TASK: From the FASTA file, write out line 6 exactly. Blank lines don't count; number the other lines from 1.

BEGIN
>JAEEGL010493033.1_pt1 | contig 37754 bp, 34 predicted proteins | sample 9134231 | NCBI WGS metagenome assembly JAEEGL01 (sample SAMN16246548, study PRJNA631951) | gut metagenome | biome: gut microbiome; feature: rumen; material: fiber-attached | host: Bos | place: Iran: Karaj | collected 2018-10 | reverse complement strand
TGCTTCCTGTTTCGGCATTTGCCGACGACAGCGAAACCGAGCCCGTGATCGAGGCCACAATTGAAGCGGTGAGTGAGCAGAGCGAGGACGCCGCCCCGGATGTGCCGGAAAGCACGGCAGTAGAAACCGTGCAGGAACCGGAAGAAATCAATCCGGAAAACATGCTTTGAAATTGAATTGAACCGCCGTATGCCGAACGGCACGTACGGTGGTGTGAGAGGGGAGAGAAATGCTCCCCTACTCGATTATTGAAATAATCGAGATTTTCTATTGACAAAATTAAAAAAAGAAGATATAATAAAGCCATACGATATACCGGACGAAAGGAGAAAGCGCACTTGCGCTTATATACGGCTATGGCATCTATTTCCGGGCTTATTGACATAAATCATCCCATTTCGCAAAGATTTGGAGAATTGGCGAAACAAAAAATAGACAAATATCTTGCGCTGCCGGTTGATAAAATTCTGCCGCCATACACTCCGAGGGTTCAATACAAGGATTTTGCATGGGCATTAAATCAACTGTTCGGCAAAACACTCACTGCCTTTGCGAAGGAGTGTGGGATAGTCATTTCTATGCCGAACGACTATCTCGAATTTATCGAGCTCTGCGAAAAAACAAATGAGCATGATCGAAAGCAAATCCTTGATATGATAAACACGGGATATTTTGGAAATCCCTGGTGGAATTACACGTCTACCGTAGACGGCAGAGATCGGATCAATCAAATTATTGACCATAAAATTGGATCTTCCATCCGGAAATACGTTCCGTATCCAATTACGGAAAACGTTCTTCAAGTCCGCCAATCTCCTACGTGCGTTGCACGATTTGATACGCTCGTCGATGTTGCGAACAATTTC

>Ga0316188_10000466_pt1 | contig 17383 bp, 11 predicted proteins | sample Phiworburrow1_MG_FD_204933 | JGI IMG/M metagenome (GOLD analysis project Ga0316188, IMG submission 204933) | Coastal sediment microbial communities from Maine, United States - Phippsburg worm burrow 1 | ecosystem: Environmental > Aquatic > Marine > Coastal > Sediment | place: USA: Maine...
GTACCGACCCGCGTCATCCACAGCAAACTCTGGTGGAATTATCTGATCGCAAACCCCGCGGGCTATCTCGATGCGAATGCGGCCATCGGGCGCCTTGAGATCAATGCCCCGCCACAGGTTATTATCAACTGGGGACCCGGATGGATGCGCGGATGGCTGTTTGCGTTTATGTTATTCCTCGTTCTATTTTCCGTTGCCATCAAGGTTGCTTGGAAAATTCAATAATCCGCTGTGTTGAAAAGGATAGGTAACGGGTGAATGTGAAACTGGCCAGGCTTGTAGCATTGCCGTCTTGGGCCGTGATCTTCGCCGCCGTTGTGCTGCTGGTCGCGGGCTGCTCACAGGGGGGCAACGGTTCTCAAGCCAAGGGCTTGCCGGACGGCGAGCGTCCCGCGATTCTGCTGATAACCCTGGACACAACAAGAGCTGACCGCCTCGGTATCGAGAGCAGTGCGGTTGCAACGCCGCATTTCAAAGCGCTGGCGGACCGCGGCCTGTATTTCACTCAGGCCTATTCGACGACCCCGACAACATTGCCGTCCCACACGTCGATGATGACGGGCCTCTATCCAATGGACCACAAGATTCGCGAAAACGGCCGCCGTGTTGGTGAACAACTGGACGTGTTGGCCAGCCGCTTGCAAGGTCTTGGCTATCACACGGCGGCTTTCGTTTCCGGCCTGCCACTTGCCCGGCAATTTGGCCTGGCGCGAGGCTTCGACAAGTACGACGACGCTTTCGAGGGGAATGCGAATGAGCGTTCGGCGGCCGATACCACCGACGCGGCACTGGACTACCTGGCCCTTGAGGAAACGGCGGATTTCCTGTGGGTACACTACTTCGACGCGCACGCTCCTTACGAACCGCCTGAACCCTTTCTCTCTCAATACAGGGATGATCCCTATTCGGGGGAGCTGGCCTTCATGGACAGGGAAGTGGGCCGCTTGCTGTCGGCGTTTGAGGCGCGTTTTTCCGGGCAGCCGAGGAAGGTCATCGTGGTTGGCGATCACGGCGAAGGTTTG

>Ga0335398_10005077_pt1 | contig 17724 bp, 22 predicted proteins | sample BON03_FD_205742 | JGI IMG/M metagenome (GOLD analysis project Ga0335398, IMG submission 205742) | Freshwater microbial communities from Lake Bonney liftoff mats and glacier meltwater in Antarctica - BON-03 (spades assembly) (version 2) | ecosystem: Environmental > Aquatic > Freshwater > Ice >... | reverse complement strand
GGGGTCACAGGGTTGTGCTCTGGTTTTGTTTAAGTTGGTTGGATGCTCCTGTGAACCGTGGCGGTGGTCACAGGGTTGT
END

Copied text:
GGGGTCACAGGGTTGTGCTCTGGTTTTGTTTAAGTTGGTTGGATGCTCCTGTGAACCGTGGCGGTGGTCACAGGGTTGT